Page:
In this post, new reviews and detailed sequences of process sketches below.

Extremely smart and insightful review of Unflattening in Canada’s Quill & Quire by Ian Daffern. He opens with the question, “Can comics inspire the next leap in the way we think about physics, philosophy, or even our everyday lives?” And closes by calling Unflattening “terrifically ambitious, and sincere in its belief that comics can provide a parallax view to not just open our minds to innovation, but free us from the linear restrictions of what we call reality.” Good stuff! See the full review here.

This week, Unflattening made several comics/books of the year (thus far) lists! So pleased to be featured alongside comics from established authors I think the world of including Scott McCloud, Brian Vaughn & Fiona Staples, David B., and Jillian Tamaki as well as publishers like DC, Marvel, Image, First Second, and more. Here’s the rundown:

Paste Magazine 20 Best Comics of 2015 (so far). Reviewer Sean Edgar wrote: “In Unflattening, those themes take flight into simultaneously higher and deeper directions, presented with a visual vocabulary that will blow readers minds in the most scholarly way possible.” See the full review here.

Panels Favorite Comics of 2015 (so far). Comics scholar Hattie Kennedy calls Unflattening, “a fascinating exploration of comics and their potential for communicating stories and information. Sousanis explores how we read and just why comics might be the perfect way in which to experience all new ways of seeing, free of the limitations of purely visual or verbal forms of representation. If I am making it sound really dry, I really must emphasise that it isn’t, indeed for someone who reads a lot of comics and writes about them this has been one of the most exciting things I have read in ages. If you’re even the smallest bit interested in how comics work and the potentials of the form then this is essential reading. References to other texts abound and Sousanis uses the page creatively to make this an intriguing and immersive reading experience.” Read the full review.

The Young Folks 2015 Midyear Review. Writer Joey Daniewicz says, “he spends Unflattening demonstrating and advocating for merging the written word with image and illustration to present ideas in ways that words alone, favored for millennia, cannot. It’s more like reading a philosophical essay than reading a book, but while writing on philosophy trips on itself, Sousanis’ merging of the written word with his illustrations allow us to better enjoy its wealth of ideas.” Entire review here. For all past press please click here or go to Harvard’s site.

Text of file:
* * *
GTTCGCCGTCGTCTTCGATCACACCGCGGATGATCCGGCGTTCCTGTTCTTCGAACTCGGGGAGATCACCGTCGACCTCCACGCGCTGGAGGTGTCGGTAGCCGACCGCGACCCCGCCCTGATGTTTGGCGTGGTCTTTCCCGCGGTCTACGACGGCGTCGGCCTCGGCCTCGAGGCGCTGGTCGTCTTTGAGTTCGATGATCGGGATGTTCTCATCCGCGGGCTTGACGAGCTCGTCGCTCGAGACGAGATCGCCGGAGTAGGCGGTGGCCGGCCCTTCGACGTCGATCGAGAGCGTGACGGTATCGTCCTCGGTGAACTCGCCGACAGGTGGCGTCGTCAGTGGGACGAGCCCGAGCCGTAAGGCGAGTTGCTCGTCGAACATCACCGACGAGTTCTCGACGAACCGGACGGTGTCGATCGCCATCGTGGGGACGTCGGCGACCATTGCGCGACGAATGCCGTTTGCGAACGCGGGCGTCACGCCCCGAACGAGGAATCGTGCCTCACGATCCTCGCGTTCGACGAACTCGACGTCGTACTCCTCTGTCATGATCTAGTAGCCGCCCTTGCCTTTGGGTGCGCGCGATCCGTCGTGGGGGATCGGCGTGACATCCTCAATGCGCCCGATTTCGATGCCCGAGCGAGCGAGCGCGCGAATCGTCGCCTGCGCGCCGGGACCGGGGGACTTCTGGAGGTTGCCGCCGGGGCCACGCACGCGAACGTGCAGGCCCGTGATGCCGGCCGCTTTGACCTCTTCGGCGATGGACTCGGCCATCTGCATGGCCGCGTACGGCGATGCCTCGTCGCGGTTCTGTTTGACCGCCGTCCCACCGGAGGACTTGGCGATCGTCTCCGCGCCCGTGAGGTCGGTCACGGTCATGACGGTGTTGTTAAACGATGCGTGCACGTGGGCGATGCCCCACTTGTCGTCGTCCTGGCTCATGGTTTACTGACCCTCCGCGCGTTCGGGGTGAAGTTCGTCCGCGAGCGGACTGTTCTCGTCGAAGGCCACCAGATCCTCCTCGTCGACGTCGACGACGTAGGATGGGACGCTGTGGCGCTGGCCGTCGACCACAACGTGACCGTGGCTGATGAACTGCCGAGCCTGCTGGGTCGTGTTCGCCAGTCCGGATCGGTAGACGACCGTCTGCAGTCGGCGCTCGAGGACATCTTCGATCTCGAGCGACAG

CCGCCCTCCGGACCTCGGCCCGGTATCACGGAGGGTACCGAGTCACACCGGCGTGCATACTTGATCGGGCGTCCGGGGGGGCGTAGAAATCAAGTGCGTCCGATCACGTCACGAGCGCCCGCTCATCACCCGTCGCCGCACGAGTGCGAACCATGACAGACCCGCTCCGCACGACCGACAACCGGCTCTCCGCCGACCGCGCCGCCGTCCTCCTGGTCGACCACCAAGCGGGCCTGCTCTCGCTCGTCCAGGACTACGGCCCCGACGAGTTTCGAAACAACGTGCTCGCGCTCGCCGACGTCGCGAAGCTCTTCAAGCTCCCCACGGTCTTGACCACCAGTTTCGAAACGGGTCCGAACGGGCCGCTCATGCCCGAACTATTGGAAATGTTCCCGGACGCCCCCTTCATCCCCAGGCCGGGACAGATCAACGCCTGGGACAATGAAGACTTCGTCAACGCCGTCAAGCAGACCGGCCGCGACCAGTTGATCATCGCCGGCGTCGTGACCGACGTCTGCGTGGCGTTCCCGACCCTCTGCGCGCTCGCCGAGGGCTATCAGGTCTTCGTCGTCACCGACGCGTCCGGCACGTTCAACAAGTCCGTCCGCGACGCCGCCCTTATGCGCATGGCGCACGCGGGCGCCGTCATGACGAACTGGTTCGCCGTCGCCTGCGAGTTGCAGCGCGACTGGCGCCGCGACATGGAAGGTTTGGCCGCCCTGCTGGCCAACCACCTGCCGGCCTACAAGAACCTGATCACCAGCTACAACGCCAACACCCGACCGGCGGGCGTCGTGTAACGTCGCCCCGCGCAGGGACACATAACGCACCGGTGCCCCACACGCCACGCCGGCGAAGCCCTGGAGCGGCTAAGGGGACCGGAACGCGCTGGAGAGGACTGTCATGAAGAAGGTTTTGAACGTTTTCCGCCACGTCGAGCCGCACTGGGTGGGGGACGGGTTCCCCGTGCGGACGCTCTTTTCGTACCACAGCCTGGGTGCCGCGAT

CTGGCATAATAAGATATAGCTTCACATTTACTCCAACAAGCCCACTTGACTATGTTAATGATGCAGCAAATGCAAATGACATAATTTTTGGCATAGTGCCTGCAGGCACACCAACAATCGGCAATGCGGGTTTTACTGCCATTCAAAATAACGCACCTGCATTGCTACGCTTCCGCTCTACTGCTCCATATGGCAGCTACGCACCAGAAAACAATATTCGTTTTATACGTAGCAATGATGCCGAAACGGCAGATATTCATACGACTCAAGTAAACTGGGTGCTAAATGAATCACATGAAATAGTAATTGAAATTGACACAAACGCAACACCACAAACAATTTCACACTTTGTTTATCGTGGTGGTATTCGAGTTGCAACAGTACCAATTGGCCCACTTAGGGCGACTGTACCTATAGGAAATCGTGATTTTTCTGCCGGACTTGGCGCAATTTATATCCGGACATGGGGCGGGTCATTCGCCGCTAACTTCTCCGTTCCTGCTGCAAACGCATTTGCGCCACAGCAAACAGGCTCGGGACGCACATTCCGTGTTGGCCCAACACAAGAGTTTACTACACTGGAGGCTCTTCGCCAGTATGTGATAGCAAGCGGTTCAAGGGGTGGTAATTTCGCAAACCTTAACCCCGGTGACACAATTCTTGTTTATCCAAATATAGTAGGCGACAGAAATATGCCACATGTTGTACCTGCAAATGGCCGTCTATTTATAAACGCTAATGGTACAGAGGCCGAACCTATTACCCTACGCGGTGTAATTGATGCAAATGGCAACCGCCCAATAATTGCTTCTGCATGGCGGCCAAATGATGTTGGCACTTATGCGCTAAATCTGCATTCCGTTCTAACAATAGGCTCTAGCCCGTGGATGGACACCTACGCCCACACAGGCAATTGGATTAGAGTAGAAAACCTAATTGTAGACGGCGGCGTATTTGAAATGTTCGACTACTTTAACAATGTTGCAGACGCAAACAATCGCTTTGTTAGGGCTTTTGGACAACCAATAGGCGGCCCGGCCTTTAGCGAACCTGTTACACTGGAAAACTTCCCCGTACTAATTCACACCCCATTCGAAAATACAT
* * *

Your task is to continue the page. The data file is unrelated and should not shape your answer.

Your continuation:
As I discussed in my previous post, I think there is something really vital to be gained in seeing the process behind a creative work. I know that that is the case for me, and from feedback I’ve gotten at talks when I’ve shared my sketches, I feel more convinced about the value in doing so. So with that said, I wanted to share a little bit from the creation of Chapter Four. I work back and forth between large newsprint pads and my 8 inch square, Rhodia graph paper notebooks. The big scale lets me see a whole lot of ideas all at once – and is especially helpful for figuring out the flow of an entire chapter, while the smaller gridded books are best for designing individual pages, where i can keep reworking and figuring out how the elements will fit within the page constraints. I’m sharing details of the sketches that led up to page 74, which I named “Marks” and previously discussed on the site here. I’ve also included its immediate neighbor page 75 “shape and form.” This latter page (along with 76, 77, and 78) is a tribute to Molly Bang and her wonderful book Picture This. I can’t recommend it highly enough for interested to take up picture making and I share it with my students and talks all the time. Both of these pages wrestle with what drawing means – and are areas I’m planning to continue exploring in my work and my teaching going forward. Periodically, in the process of figuring out these pages, they would merge for a time and become a single page, and then go back to being two, which I think you should be able to see in this progression of sketches. I’m including one of the newsprints of the entire chapter to start this off, and I’ve kept the progression sequences leading up to each final page separate below. Thanks for following along! – Nick

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